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Numbers of the week: Apr. 4, 2020

. Apr 04, 2020
minister deaths war covid-19 Brazil by the Numbers oil bolsonaro energy bhp country risk marielle poverty rio currency amazon paraisópolis xp 2019 inflation nazi imf coronavirus carnival Iron ore femicides coronavirus deaths

This is Brazil by the Numbers, a weekly digest of the most interesting figures tucked inside the latest news about Brazil. A selection of numbers that help explain what is going on in Brazil. This week’s topics: Covid-19 — Rise of death and confirmed cases, the effects of inequality in the favelas, emergency salaries, Bolsonaro isolated, Justice Minister Moro’s path to 2022 elections, scarce lung ventilators, the President’s popularity in a nosedive, financial help for hospitals.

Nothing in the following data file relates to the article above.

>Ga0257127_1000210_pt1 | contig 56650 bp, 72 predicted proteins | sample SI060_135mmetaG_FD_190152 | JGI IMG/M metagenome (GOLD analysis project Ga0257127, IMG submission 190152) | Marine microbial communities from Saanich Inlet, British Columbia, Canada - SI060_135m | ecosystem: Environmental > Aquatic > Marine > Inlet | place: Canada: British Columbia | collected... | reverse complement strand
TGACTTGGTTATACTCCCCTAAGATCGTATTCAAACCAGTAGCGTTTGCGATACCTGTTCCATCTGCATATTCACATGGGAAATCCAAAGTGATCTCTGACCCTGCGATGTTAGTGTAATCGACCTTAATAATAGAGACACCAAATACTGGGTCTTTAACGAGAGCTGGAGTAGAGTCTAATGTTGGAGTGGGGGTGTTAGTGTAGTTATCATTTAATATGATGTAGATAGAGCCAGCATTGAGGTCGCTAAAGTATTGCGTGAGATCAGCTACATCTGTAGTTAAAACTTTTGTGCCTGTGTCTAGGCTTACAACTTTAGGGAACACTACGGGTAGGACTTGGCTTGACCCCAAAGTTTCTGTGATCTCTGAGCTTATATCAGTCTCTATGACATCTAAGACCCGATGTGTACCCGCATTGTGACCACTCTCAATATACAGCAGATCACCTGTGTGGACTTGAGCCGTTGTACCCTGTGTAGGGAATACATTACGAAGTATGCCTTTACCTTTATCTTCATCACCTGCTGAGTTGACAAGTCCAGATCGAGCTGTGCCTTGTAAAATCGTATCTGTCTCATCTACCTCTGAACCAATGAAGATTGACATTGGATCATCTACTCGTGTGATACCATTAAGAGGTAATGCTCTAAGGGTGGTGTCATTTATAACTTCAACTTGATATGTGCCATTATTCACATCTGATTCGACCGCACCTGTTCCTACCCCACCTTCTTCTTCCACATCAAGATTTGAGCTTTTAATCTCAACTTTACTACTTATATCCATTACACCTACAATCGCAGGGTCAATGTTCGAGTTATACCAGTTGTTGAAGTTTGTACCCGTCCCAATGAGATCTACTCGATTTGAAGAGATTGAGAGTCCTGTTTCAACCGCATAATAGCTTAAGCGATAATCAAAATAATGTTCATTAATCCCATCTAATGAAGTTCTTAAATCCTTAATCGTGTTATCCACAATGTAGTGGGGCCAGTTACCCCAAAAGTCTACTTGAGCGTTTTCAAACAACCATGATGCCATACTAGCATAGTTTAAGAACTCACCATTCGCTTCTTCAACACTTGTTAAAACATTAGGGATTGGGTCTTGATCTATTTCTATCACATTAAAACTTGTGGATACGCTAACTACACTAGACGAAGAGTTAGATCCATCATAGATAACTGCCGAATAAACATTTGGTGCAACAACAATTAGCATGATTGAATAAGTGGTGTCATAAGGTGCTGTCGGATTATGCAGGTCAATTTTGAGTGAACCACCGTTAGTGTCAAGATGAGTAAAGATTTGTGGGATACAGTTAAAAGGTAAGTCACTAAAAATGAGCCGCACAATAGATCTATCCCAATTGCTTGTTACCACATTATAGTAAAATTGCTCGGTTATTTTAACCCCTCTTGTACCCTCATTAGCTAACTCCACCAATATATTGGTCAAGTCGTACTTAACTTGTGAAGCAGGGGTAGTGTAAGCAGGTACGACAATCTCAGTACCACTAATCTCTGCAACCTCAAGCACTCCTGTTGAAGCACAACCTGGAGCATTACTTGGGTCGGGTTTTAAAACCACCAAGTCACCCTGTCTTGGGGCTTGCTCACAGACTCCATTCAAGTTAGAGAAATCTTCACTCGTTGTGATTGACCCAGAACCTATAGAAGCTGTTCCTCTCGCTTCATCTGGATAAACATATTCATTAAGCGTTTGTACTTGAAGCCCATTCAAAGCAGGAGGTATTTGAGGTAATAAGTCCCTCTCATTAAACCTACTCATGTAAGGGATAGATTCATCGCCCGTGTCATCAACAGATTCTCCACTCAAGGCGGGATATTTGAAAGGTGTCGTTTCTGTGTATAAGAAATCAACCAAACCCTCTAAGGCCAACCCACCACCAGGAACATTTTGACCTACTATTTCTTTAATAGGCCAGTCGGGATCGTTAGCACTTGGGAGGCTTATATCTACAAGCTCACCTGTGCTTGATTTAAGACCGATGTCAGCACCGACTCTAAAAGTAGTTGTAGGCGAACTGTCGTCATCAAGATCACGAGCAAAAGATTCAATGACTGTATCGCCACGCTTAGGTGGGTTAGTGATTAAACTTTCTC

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Covid-19 in Brazil: 4-percent lethality

The coronavirus